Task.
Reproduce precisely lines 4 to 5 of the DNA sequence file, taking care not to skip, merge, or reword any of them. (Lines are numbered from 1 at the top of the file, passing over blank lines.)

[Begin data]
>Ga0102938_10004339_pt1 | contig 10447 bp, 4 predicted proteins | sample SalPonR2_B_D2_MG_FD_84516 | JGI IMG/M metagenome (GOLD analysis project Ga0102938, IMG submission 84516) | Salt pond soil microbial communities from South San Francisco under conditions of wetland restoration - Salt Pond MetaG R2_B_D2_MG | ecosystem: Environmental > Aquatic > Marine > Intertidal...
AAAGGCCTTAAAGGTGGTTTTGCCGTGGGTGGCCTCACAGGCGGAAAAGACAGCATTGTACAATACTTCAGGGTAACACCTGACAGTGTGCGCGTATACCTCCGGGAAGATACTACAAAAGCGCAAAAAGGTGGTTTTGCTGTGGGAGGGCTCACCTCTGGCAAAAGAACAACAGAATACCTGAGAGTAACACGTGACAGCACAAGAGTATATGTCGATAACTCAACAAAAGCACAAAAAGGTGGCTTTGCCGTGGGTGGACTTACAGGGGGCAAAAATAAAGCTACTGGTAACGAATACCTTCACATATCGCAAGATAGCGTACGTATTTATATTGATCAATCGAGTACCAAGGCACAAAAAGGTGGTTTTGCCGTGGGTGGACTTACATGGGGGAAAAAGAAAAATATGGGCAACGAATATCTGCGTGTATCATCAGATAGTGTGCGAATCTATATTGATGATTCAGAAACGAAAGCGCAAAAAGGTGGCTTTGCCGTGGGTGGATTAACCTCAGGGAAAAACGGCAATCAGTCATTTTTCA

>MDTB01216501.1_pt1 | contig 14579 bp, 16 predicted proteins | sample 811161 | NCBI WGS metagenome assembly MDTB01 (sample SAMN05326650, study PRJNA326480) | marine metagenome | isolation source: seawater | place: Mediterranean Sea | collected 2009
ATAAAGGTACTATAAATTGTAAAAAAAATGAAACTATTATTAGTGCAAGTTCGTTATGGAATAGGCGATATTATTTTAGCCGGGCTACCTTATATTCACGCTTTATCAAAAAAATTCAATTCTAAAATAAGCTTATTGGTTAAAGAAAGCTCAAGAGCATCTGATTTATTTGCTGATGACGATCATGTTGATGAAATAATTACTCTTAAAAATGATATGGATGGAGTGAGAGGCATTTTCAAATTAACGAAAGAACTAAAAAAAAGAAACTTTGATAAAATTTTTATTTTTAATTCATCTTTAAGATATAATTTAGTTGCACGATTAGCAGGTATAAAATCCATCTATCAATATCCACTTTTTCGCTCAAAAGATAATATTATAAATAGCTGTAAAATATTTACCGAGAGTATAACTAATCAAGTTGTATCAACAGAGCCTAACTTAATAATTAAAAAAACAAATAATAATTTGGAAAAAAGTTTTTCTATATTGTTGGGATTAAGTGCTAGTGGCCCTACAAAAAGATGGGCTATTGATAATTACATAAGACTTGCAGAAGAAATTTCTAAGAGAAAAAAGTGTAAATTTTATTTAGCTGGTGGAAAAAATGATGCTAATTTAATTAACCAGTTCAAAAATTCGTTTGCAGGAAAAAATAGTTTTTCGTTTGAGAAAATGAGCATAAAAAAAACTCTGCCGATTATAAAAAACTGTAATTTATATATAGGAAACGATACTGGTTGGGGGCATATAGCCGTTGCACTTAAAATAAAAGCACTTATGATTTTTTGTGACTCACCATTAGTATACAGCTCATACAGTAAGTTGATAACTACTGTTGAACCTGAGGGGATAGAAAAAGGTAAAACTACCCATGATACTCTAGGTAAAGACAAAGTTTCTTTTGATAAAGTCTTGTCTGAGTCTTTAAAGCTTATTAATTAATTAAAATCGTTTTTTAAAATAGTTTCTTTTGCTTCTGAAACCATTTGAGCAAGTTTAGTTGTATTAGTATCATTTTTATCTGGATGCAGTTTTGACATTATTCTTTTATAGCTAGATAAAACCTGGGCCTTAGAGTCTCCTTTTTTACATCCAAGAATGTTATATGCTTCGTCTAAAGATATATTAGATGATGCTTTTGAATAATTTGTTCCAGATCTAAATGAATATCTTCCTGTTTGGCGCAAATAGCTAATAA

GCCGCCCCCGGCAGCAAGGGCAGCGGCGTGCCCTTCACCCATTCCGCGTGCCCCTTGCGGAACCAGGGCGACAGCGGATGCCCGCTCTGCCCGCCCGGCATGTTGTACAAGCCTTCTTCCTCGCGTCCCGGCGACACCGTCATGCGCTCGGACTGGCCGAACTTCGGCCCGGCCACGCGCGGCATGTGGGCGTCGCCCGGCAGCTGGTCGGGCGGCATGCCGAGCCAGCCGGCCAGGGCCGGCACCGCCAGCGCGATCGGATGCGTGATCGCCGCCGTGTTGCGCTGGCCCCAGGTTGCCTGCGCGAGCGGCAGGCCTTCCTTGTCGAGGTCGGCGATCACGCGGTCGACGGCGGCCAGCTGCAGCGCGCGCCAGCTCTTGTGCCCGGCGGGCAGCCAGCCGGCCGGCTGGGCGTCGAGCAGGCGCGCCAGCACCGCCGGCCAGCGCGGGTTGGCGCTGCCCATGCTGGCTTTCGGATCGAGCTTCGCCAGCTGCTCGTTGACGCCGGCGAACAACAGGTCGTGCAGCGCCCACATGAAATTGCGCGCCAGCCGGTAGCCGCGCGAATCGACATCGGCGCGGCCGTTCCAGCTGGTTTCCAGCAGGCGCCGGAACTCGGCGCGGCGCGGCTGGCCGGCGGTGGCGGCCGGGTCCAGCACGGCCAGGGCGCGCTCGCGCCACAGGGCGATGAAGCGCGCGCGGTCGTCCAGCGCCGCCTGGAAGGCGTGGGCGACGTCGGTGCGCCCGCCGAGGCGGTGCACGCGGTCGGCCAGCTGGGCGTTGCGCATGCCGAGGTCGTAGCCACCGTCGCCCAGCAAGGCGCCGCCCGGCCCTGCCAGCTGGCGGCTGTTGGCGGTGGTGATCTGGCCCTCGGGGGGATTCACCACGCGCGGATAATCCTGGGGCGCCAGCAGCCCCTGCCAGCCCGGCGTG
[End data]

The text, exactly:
ATAAAGGTACTATAAATTGTAAAAAAAATGAAACTATTATTAGTGCAAGTTCGTTATGGAATAGGCGATATTATTTTAGCCGGGCTACCTTATATTCACGCTTTATCAAAAAAATTCAATTCTAAAATAAGCTTATTGGTTAAAGAAAGCTCAAGAGCATCTGATTTATTTGCTGATGACGATCATGTTGATGAAATAATTACTCTTAAAAATGATATGGATGGAGTGAGAGGCATTTTCAAATTAACGAAAGAACTAAAAAAAAGAAACTTTGATAAAATTTTTATTTTTAATTCATCTTTAAGATATAATTTAGTTGCACGATTAGCAGGTATAAAATCCATCTATCAATATCCACTTTTTCGCTCAAAAGATAATATTATAAATAGCTGTAAAATATTTACCGAGAGTATAACTAATCAAGTTGTATCAACAGAGCCTAACTTAATAATTAAAAAAACAAATAATAATTTGGAAAAAAGTTTTTCTATATTGTTGGGATTAAGTGCTAGTGGCCCTACAAAAAGATGGGCTATTGATAATTACATAAGACTTGCAGAAGAAATTTCTAAGAGAAAAAAGTGTAAATTTTATTTAGCTGGTGGAAAAAATGATGCTAATTTAATTAACCAGTTCAAAAATTCGTTTGCAGGAAAAAATAGTTTTTCGTTTGAGAAAATGAGCATAAAAAAAACTCTGCCGATTATAAAAAACTGTAATTTATATATAGGAAACGATACTGGTTGGGGGCATATAGCCGTTGCACTTAAAATAAAAGCACTTATGATTTTTTGTGACTCACCATTAGTATACAGCTCATACAGTAAGTTGATAACTACTGTTGAACCTGAGGGGATAGAAAAAGGTAAAACTACCCATGATACTCTAGGTAAAGACAAAGTTTCTTTTGATAAAGTCTTGTCTGAGTCTTTAAAGCTTATTAATTAATTAAAATCGTTTTTTAAAATAGTTTCTTTTGCTTCTGAAACCATTTGAGCAAGTTTAGTTGTATTAGTATCATTTTTATCTGGATGCAGTTTTGACATTATTCTTTTATAGCTAGATAAAACCTGGGCCTTAGAGTCTCCTTTTTTACATCCAAGAATGTTATATGCTTCGTCTAAAGATATATTAGATGATGCTTTTGAATAATTTGTTCCAGATCTAAATGAATATCTTCCTGTTTGGCGCAAATAGCTAATAA

GCCGCCCCCGGCAGCAAGGGCAGCGGCGTGCCCTTCACCCATTCCGCGTGCCCCTTGCGGAACCAGGGCGACAGCGGATGCCCGCTCTGCCCGCCCGGCATGTTGTACAAGCCTTCTTCCTCGCGTCCCGGCGACACCGTCATGCGCTCGGACTGGCCGAACTTCGGCCCGGCCACGCGCGGCATGTGGGCGTCGCCCGGCAGCTGGTCGGGCGGCATGCCGAGCCAGCCGGCCAGGGCCGGCACCGCCAGCGCGATCGGATGCGTGATCGCCGCCGTGTTGCGCTGGCCCCAGGTTGCCTGCGCGAGCGGCAGGCCTTCCTTGTCGAGGTCGGCGATCACGCGGTCGACGGCGGCCAGCTGCAGCGCGCGCCAGCTCTTGTGCCCGGCGGGCAGCCAGCCGGCCGGCTGGGCGTCGAGCAGGCGCGCCAGCACCGCCGGCCAGCGCGGGTTGGCGCTGCCCATGCTGGCTTTCGGATCGAGCTTCGCCAGCTGCTCGTTGACGCCGGCGAACAACAGGTCGTGCAGCGCCCACATGAAATTGCGCGCCAGCCGGTAGCCGCGCGAATCGACATCGGCGCGGCCGTTCCAGCTGGTTTCCAGCAGGCGCCGGAACTCGGCGCGGCGCGGCTGGCCGGCGGTGGCGGCCGGGTCCAGCACGGCCAGGGCGCGCTCGCGCCACAGGGCGATGAAGCGCGCGCGGTCGTCCAGCGCCGCCTGGAAGGCGTGGGCGACGTCGGTGCGCCCGCCGAGGCGGTGCACGCGGTCGGCCAGCTGGGCGTTGCGCATGCCGAGGTCGTAGCCACCGTCGCCCAGCAAGGCGCCGCCCGGCCCTGCCAGCTGGCGGCTGTTGGCGGTGGTGATCTGGCCCTCGGGGGGATTCACCACGCGCGGATAATCCTGGGGCGCCAGCAGCCCCTGCCAGCCCGGCGTG